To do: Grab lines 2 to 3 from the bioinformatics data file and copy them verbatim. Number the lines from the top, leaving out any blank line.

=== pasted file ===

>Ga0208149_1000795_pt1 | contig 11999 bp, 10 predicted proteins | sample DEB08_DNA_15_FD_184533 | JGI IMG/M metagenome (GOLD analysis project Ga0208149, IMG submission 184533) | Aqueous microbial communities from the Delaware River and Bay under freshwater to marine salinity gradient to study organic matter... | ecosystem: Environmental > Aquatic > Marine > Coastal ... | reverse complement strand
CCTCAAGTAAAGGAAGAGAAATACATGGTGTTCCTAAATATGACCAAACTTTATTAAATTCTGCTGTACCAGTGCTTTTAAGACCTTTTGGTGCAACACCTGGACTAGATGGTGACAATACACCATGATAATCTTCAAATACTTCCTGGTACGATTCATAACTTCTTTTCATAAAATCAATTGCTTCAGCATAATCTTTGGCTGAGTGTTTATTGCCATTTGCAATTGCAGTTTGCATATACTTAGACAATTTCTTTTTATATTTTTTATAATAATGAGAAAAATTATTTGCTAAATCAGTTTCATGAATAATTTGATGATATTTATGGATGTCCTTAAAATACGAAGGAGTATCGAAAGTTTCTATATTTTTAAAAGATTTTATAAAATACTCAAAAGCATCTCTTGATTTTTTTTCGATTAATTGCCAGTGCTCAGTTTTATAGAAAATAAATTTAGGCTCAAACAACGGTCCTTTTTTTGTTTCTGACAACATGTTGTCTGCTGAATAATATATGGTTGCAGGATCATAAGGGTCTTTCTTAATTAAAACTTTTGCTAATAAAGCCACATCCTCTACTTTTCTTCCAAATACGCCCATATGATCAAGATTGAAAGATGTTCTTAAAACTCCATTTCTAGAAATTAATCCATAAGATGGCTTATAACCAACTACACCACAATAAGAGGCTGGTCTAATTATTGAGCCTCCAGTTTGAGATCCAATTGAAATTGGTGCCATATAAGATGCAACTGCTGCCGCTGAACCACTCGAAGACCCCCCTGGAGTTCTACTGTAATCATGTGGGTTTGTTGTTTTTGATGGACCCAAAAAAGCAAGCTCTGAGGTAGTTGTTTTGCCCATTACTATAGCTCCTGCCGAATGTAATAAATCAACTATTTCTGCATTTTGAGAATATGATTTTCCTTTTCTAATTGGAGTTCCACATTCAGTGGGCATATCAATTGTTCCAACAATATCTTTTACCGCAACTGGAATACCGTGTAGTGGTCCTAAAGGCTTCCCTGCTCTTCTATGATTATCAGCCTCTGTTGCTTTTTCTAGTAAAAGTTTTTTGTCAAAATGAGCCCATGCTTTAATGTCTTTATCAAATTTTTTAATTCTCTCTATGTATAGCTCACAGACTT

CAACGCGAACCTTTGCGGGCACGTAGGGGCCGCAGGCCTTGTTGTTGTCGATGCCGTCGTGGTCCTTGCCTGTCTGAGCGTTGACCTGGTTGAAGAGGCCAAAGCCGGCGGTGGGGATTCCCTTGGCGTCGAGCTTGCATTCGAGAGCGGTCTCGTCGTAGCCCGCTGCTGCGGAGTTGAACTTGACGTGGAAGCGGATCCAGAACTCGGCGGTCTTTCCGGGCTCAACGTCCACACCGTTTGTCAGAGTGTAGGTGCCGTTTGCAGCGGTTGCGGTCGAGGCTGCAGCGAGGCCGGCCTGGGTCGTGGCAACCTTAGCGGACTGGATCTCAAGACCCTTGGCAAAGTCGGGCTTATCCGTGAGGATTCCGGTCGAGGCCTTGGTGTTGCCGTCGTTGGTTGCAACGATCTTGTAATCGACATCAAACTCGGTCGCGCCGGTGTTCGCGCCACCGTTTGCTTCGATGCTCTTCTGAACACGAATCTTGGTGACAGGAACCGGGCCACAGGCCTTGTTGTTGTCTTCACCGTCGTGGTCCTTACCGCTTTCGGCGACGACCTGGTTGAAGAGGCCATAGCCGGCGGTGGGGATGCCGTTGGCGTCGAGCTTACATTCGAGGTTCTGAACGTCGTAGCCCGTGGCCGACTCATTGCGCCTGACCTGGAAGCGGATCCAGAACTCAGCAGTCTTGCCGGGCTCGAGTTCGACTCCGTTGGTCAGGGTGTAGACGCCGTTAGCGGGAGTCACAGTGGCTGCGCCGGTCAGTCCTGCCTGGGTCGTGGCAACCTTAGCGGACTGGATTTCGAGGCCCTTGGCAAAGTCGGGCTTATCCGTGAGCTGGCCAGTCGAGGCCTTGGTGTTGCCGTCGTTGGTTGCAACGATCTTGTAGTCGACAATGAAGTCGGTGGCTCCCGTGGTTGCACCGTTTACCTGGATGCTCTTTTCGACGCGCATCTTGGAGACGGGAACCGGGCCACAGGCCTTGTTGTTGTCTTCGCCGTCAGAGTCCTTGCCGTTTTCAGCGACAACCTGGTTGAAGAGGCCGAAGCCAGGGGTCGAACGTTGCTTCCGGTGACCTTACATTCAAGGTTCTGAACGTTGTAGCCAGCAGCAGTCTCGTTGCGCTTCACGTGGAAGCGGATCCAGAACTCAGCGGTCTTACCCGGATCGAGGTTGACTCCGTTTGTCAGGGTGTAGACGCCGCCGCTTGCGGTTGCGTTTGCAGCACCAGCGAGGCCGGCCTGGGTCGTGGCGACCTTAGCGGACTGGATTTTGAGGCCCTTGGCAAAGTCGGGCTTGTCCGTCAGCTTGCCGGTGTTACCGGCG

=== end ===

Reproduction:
CCTCAAGTAAAGGAAGAGAAATACATGGTGTTCCTAAATATGACCAAACTTTATTAAATTCTGCTGTACCAGTGCTTTTAAGACCTTTTGGTGCAACACCTGGACTAGATGGTGACAATACACCATGATAATCTTCAAATACTTCCTGGTACGATTCATAACTTCTTTTCATAAAATCAATTGCTTCAGCATAATCTTTGGCTGAGTGTTTATTGCCATTTGCAATTGCAGTTTGCATATACTTAGACAATTTCTTTTTATATTTTTTATAATAATGAGAAAAATTATTTGCTAAATCAGTTTCATGAATAATTTGATGATATTTATGGATGTCCTTAAAATACGAAGGAGTATCGAAAGTTTCTATATTTTTAAAAGATTTTATAAAATACTCAAAAGCATCTCTTGATTTTTTTTCGATTAATTGCCAGTGCTCAGTTTTATAGAAAATAAATTTAGGCTCAAACAACGGTCCTTTTTTTGTTTCTGACAACATGTTGTCTGCTGAATAATATATGGTTGCAGGATCATAAGGGTCTTTCTTAATTAAAACTTTTGCTAATAAAGCCACATCCTCTACTTTTCTTCCAAATACGCCCATATGATCAAGATTGAAAGATGTTCTTAAAACTCCATTTCTAGAAATTAATCCATAAGATGGCTTATAACCAACTACACCACAATAAGAGGCTGGTCTAATTATTGAGCCTCCAGTTTGAGATCCAATTGAAATTGGTGCCATATAAGATGCAACTGCTGCCGCTGAACCACTCGAAGACCCCCCTGGAGTTCTACTGTAATCATGTGGGTTTGTTGTTTTTGATGGACCCAAAAAAGCAAGCTCTGAGGTAGTTGTTTTGCCCATTACTATAGCTCCTGCCGAATGTAATAAATCAACTATTTCTGCATTTTGAGAATATGATTTTCCTTTTCTAATTGGAGTTCCACATTCAGTGGGCATATCAATTGTTCCAACAATATCTTTTACCGCAACTGGAATACCGTGTAGTGGTCCTAAAGGCTTCCCTGCTCTTCTATGATTATCAGCCTCTGTTGCTTTTTCTAGTAAAAGTTTTTTGTCAAAATGAGCCCATGCTTTAATGTCTTTATCAAATTTTTTAATTCTCTCTATGTATAGCTCACAGACTT

CAACGCGAACCTTTGCGGGCACGTAGGGGCCGCAGGCCTTGTTGTTGTCGATGCCGTCGTGGTCCTTGCCTGTCTGAGCGTTGACCTGGTTGAAGAGGCCAAAGCCGGCGGTGGGGATTCCCTTGGCGTCGAGCTTGCATTCGAGAGCGGTCTCGTCGTAGCCCGCTGCTGCGGAGTTGAACTTGACGTGGAAGCGGATCCAGAACTCGGCGGTCTTTCCGGGCTCAACGTCCACACCGTTTGTCAGAGTGTAGGTGCCGTTTGCAGCGGTTGCGGTCGAGGCTGCAGCGAGGCCGGCCTGGGTCGTGGCAACCTTAGCGGACTGGATCTCAAGACCCTTGGCAAAGTCGGGCTTATCCGTGAGGATTCCGGTCGAGGCCTTGGTGTTGCCGTCGTTGGTTGCAACGATCTTGTAATCGACATCAAACTCGGTCGCGCCGGTGTTCGCGCCACCGTTTGCTTCGATGCTCTTCTGAACACGAATCTTGGTGACAGGAACCGGGCCACAGGCCTTGTTGTTGTCTTCACCGTCGTGGTCCTTACCGCTTTCGGCGACGACCTGGTTGAAGAGGCCATAGCCGGCGGTGGGGATGCCGTTGGCGTCGAGCTTACATTCGAGGTTCTGAACGTCGTAGCCCGTGGCCGACTCATTGCGCCTGACCTGGAAGCGGATCCAGAACTCAGCAGTCTTGCCGGGCTCGAGTTCGACTCCGTTGGTCAGGGTGTAGACGCCGTTAGCGGGAGTCACAGTGGCTGCGCCGGTCAGTCCTGCCTGGGTCGTGGCAACCTTAGCGGACTGGATTTCGAGGCCCTTGGCAAAGTCGGGCTTATCCGTGAGCTGGCCAGTCGAGGCCTTGGTGTTGCCGTCGTTGGTTGCAACGATCTTGTAGTCGACAATGAAGTCGGTGGCTCCCGTGGTTGCACCGTTTACCTGGATGCTCTTTTCGACGCGCATCTTGGAGACGGGAACCGGGCCACAGGCCTTGTTGTTGTCTTCGCCGTCAGAGTCCTTGCCGTTTTCAGCGACAACCTGGTTGAAGAGGCCGAAGCCAGGGGTCGAACGTTGCTTCCGGTGACCTTACATTCAAGGTTCTGAACGTTGTAGCCAGCAGCAGTCTCGTTGCGCTTCACGTGGAAGCGGATCCAGAACTCAGCGGTCTTACCCGGATCGAGGTTGACTCCGTTTGTCAGGGTGTAGACGCCGCCGCTTGCGGTTGCGTTTGCAGCACCAGCGAGGCCGGCCTGGGTCGTGGCGACCTTAGCGGACTGGATTTTGAGGCCCTTGGCAAAGTCGGGCTTGTCCGTCAGCTTGCCGGTGTTACCGGCG